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Kate Middleton Talks To Kids About Pandemic In "An Age Appropriate Way"

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Like millions of families around the world, the Duke and Duchess of Cambridge are self-isolating at home with their children and are going through their own challenges during this unprecedented time. And as for whether Prince George, Princess Charlotte, and Princess Louis know why exactly they're cooped up at home and can't go to school right now, Kate Middleton talks to her kids about the pandemic in simple terms, as she shared during a recent interview with the BBC.

On Friday, Prince William and Middleton sat down for an interview via video call with the BBC from their country home of Anmer Hall in Norfolk County to discuss healthcare workers and mental health issues during the coronavirus outbreak. The couple also discussed how they've been spending time with their own children — 6-year-old Prince George, 4-year-old Princess Charlotte, and nearly 2-year-old Prince Louis — for the past three weeks.

Homeschooling them, for instance, Prince William dryly said has been going "great," while Middleton said she continued lessons through the holidays but "don't tell the children."

"I feel very mean," Middleton laughed. "But the children have got such stamina, I don't know how honestly."

As for talking about the reason why Prince George and Princess Charlotte are being homeschooled rather than going to their regular classes at Thomas's Battersea in London, Middleton said they're "aware" of the situation.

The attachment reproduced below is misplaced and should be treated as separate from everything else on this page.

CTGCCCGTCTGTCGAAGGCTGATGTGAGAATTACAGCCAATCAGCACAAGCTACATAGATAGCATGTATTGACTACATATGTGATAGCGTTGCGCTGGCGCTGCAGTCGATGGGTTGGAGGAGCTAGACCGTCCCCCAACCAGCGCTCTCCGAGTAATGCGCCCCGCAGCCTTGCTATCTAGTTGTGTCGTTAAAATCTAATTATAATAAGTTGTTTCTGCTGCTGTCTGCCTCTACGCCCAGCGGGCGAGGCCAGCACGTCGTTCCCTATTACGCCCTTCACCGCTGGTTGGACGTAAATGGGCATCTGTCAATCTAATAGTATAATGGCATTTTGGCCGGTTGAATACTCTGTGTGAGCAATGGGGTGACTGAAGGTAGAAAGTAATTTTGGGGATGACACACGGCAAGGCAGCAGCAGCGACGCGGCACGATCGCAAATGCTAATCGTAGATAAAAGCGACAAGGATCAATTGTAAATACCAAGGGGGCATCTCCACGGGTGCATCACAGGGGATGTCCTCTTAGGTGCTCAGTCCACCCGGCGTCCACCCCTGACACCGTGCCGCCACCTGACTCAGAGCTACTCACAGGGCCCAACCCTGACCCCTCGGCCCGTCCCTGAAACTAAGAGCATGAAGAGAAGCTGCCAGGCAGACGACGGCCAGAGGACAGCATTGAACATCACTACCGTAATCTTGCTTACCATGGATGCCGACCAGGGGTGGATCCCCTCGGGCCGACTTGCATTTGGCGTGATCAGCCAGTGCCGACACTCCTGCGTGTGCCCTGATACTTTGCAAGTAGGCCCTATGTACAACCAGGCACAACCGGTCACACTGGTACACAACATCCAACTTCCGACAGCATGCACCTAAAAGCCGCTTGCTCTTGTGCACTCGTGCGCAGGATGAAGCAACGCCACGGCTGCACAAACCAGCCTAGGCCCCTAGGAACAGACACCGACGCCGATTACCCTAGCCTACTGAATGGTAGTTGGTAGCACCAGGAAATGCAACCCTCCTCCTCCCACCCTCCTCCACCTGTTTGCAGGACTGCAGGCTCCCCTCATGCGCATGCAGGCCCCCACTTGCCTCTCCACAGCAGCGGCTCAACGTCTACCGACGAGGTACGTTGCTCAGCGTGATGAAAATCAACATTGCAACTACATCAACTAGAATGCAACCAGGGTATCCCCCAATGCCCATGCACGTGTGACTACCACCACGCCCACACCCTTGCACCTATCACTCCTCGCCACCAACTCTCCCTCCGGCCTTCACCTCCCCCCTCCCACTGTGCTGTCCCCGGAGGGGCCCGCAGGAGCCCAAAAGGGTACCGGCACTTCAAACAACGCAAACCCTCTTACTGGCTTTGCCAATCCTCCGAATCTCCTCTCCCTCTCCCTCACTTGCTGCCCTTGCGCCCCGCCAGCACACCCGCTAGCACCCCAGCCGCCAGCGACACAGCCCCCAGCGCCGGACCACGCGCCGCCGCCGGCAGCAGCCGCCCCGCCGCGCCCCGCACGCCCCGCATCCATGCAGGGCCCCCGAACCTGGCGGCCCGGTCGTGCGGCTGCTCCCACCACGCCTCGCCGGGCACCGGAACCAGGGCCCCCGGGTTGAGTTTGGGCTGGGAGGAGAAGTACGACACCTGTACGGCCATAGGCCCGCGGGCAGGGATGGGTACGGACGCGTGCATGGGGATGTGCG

"It's been ups and downs, like a lot of families self-isolating," Middleton told the BBC. "George is much older than Louis is, but they are aware. Although you don't want to scare them, and make it too overwhelming, I think it is appropriate to acknowledge it in the simple ways, in an age-appropriate way."

While Prince William and Middleton did not elaborate on how they've explained the pandemic to their children, the Centers for Disease Control and Prevention recommends that parents discuss the coronavirus with kids in a way that is calm and reassuring. Try to avoid any language that attaches blame or could encourage stigma to the pandemic, and make yourself available to listen to their concerns as you explain what's going on. And teaching them everyday actions on how to avoid spreading the germ is also a great way to give children a feeling of control in an otherwise uncertain time.

Middleton and Prince William seem to be finding a way to protect their children while also making them aware of the world beyond their walls. Like when they shared a video of their little ones joining the rest of the United Kingdom in applauding health care workers in a sweet show of gratitude last month, for instance. The balance between protecting your kids and making them aware of danger is a delicate one, and its one that the Duke and Duchess of Cambridge are navigating along with parents all over the world right now.

If you think you’re showing symptoms of coronavirus, which include fever, shortness of breath, and cough, call your doctor before going to get tested. If you’re anxious about the virus’s spread in your community, visit the CDC for up-to-date information and resources, or seek out mental health support. You can find all of Romper’s parents + coronavirus coverage here, and Bustle’s constantly updated, general “what to know about coronavirus” here.